At the same time, churches might consider actively examining and preparing men to preach in public. Oftentimes, such a ministry will be new to churches, so the aspiring open-air preacher should exercise patience and understanding when broaching the topic with his leaders. At the same time, church leaders should be willing to evaluate biblical data and church history to see the justification for such a ministry. Ideally, the two sides will work together to decide how to best approach open-air preaching in their context, eagerly training men for it.
Also, since there is a difference between public preaching and privately sharing the gospel, only men are called to preach in the open air (1 Timothy 2:12). Churches would be wise to evaluate such men according to the qualifications of an elder (as laid out in 1 Timothy 3:1–7 and Titus 1:6–9), even if the preacher is not an elder. These passages describe a mature follower of Christ, and the open-air preacher will need such maturity to maintain a good witness when exposed to intense spiritual warfare, obscenities, lewdness, and theological challenges.
Preacher’s Training Ground
Open-air preaching is especially ideal for men who are training for the ministry. Formal preaching opportunities may be difficult to come by, but there is always a nearby college campus, street corner, abortion clinic, or sports event. Open-air preaching will help train the budding minister to crucify his flesh and reason with the lost in his community. It will help him learn to preach extemporaneously. It will remind him of how impossible it is to save people dead in their trespasses and sins. And thus, it will teach him our great need for God to move in the hearts of our hearers.
Assuming you have the backing of your church, the next step is to identify a good place to preach. Then go do it. Bring your Bible, some gospel tracts, and an amplification device (if permitted). As far as what to preach, the answer is the same as in pulpit ministry: text-driven, even expository, and directed toward an evangelistic call to repentance and faith in Jesus Christ. It should certainly be Christ-centered.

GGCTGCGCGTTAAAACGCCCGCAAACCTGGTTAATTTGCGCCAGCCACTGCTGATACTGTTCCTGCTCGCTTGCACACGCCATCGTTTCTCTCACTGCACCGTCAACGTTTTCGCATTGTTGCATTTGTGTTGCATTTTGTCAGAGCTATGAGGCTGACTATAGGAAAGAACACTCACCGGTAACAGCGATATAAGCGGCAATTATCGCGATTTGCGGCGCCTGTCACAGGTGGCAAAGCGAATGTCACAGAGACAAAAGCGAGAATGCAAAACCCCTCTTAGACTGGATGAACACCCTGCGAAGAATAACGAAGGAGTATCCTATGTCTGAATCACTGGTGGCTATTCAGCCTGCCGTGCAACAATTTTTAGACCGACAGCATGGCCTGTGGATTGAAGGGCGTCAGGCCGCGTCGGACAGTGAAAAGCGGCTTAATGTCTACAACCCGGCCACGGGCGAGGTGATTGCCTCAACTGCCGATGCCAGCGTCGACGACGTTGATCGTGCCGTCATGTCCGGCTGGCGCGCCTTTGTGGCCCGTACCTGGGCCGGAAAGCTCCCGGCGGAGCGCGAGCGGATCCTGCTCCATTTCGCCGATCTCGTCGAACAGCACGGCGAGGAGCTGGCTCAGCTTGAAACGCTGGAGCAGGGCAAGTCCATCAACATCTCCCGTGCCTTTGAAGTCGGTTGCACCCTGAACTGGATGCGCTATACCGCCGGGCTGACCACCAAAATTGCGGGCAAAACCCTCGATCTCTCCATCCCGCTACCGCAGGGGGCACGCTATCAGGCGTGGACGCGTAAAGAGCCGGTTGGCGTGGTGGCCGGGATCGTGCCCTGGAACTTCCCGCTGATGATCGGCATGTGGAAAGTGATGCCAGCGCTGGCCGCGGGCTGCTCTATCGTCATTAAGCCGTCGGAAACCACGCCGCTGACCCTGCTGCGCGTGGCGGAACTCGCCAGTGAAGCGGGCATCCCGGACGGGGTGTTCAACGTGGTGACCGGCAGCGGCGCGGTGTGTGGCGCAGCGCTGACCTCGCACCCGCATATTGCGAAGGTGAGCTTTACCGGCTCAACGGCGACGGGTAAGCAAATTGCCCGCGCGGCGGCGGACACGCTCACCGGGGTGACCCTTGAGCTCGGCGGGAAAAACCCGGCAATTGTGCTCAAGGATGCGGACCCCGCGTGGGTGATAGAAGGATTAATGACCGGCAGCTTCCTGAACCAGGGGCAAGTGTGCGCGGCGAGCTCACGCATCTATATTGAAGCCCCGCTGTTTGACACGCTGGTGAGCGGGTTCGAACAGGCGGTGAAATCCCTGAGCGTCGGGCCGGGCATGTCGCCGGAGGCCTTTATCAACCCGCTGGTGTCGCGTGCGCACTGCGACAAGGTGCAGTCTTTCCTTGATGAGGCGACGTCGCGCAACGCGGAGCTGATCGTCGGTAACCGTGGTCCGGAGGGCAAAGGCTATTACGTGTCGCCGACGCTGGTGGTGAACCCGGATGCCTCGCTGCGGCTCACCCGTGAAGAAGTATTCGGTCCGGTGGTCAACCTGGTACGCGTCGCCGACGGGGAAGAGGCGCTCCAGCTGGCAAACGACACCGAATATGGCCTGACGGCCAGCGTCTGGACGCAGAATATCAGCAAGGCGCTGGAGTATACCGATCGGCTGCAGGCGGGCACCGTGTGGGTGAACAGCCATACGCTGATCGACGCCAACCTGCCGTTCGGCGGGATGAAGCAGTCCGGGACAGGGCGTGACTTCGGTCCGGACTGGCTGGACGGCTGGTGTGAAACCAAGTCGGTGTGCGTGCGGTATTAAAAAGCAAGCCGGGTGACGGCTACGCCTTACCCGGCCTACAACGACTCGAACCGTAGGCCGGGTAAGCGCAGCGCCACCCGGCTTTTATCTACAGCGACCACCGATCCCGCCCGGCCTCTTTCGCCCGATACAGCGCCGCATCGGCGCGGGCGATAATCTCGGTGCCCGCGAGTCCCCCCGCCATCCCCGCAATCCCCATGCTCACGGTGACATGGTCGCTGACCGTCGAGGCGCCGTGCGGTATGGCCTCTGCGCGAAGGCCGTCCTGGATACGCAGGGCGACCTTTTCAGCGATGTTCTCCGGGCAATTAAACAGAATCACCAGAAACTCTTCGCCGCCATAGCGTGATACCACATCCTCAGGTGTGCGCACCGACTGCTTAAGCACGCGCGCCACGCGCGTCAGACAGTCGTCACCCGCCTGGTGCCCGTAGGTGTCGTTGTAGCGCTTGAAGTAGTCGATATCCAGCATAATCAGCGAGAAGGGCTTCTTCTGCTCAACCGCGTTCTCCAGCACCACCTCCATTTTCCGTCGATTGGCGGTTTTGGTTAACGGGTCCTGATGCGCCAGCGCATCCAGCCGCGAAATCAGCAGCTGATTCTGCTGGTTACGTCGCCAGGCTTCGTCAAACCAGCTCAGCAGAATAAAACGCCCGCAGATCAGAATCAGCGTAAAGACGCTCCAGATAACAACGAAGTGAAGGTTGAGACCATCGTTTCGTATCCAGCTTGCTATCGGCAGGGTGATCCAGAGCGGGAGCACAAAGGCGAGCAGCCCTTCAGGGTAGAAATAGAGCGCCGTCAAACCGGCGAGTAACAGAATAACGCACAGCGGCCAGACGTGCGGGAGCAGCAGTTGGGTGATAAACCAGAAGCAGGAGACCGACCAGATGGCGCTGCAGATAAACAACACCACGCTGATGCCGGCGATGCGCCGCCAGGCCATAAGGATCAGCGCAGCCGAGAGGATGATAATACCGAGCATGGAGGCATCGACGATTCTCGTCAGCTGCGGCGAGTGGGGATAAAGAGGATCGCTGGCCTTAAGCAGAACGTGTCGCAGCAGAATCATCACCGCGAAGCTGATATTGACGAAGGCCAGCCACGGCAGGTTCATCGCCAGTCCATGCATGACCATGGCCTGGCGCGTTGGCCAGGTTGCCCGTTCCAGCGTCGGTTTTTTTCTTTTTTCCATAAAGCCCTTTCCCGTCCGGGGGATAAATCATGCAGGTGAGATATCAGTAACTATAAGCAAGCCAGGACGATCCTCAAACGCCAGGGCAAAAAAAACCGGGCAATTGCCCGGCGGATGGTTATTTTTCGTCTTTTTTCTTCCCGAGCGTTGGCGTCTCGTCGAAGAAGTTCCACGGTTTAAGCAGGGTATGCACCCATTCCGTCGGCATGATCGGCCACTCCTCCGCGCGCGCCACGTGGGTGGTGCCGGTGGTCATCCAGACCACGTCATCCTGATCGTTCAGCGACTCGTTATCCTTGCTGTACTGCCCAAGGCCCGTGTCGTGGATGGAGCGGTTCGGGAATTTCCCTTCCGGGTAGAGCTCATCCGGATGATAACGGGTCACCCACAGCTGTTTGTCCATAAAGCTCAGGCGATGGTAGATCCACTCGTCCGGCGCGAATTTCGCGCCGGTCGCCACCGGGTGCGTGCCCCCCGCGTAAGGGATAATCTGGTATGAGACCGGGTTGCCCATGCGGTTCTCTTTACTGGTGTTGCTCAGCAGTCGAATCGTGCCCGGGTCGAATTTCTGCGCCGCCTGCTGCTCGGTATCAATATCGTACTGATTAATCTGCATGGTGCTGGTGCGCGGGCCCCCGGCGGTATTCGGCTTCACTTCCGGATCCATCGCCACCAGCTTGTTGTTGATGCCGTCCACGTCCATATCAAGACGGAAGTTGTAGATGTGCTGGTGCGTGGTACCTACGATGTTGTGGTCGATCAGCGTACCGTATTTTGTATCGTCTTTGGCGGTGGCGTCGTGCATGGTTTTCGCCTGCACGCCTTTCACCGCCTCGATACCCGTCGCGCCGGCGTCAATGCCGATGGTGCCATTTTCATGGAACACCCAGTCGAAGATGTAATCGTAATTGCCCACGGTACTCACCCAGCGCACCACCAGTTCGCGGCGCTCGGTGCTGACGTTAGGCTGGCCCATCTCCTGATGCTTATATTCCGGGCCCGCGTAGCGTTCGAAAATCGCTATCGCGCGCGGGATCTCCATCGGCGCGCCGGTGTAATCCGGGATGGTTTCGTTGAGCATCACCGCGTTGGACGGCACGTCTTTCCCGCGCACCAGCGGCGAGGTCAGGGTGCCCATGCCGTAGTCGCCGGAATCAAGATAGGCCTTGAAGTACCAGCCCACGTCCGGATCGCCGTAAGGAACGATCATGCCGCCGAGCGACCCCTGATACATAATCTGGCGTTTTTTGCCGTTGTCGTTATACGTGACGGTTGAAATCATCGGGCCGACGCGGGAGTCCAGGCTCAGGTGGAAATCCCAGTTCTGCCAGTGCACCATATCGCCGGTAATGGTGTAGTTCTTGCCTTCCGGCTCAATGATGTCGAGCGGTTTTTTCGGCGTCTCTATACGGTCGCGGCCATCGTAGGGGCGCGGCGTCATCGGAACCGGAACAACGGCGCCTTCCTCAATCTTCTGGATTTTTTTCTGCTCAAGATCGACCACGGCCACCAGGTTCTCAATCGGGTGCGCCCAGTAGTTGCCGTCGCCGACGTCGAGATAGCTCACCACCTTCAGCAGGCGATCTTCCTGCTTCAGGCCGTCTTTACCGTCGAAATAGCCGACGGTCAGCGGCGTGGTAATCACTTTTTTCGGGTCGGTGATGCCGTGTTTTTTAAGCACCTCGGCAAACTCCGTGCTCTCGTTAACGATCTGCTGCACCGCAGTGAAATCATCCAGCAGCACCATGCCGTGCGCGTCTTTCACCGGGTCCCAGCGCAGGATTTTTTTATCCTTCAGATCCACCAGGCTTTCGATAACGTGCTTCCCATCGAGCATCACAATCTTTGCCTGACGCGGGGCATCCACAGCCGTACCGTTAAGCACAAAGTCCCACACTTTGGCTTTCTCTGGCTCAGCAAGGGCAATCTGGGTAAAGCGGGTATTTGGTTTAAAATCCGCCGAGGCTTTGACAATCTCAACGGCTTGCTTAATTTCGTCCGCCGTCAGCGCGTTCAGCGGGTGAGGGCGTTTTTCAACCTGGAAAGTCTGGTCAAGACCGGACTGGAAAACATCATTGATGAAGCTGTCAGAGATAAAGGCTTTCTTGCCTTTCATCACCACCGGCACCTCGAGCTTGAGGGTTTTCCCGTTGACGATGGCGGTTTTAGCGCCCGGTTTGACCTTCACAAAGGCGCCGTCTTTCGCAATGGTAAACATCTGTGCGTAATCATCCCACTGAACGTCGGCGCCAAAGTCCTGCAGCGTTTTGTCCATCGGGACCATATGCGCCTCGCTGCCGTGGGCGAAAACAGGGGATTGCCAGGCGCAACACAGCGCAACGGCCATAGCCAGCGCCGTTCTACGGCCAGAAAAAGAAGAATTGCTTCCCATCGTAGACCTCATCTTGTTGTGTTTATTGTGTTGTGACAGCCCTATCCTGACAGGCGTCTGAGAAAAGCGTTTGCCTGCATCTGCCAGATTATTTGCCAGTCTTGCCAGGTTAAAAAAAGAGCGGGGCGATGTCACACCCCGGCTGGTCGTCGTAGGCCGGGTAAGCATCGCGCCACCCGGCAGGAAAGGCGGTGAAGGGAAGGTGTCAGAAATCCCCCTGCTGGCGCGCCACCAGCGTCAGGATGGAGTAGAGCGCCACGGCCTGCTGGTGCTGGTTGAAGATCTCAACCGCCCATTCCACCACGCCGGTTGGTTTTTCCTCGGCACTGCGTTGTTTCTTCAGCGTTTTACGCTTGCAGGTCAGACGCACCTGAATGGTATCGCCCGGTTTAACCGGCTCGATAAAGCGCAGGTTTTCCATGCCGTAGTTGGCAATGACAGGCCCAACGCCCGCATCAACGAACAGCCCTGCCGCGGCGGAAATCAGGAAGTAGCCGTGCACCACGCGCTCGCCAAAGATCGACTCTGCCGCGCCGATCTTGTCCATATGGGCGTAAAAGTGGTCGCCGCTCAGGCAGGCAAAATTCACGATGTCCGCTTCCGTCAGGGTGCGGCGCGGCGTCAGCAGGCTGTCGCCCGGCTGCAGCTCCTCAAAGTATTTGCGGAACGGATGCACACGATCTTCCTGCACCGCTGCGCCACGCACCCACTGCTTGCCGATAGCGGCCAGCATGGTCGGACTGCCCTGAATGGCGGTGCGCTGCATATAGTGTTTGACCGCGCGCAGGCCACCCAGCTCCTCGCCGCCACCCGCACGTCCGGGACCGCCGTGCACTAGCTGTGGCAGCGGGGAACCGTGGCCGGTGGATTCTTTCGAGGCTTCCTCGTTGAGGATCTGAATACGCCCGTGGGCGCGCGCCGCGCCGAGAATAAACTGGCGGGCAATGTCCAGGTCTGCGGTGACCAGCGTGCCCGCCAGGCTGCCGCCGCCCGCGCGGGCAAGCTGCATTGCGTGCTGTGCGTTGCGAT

Before you preach, however, you will want to spend ample time in prayer. We need a demeanor sweetened by the Holy Spirit. The society we live in is hostile to the gospel, so expect rejection and scoffing. Responding to your enemies in a humble, patient manner is critical, and we cannot accomplish this without the softening influence of the Holy Spirit. As with any ministry, you will grow more comfortable with open-air preaching the more you do it. The butterflies will grow more faint. Responding to hecklers will become easier.
What About Fruit?
Will you see conversions? Will you see fruit? Yes and no. Every time you preach the gospel in the open air, you are leading people to Christ; whether God saves them or not is up to him. That said, testimonies abound of people being converted, strengthened, and convicted by open-air preaching. I’ll end with two examples.
In 2021, I was preaching weekly at a college in east Texas. A young man would come out and heckle me every time, shouting blasphemies and causing quite a stir among the student body. After eight straight weeks of this, I noticed the tone of his mocking began to change. His questions were becoming more sincere. Eventually, he came up and asked me for a Bible. Instead of mocking and challenging, he would now quietly listen. By the end of the semester, he had called upon the name of the Lord and was baptized. Recently he married a godly Christian woman and continues to walk with Jesus.
Another time, I received an email from a young man in Glasgow, Scotland. He said I probably would not remember him, but he had been heckling us when we were open-air preaching on Buchanan Street two years prior. He wrote to tell me that what we had been preaching had stuck with him ever since, and he recently started going to church and reading his Bible.
We live in trying times. Spiritually, things can seem bleak, depending on where we are looking. But God still has sheep who will hear his voice and be saved through the preaching of the gospel, including in the open air. Our job is to preach Christ, the name above all names, knowing that God is glorified when we do, regardless of whether we see conversions.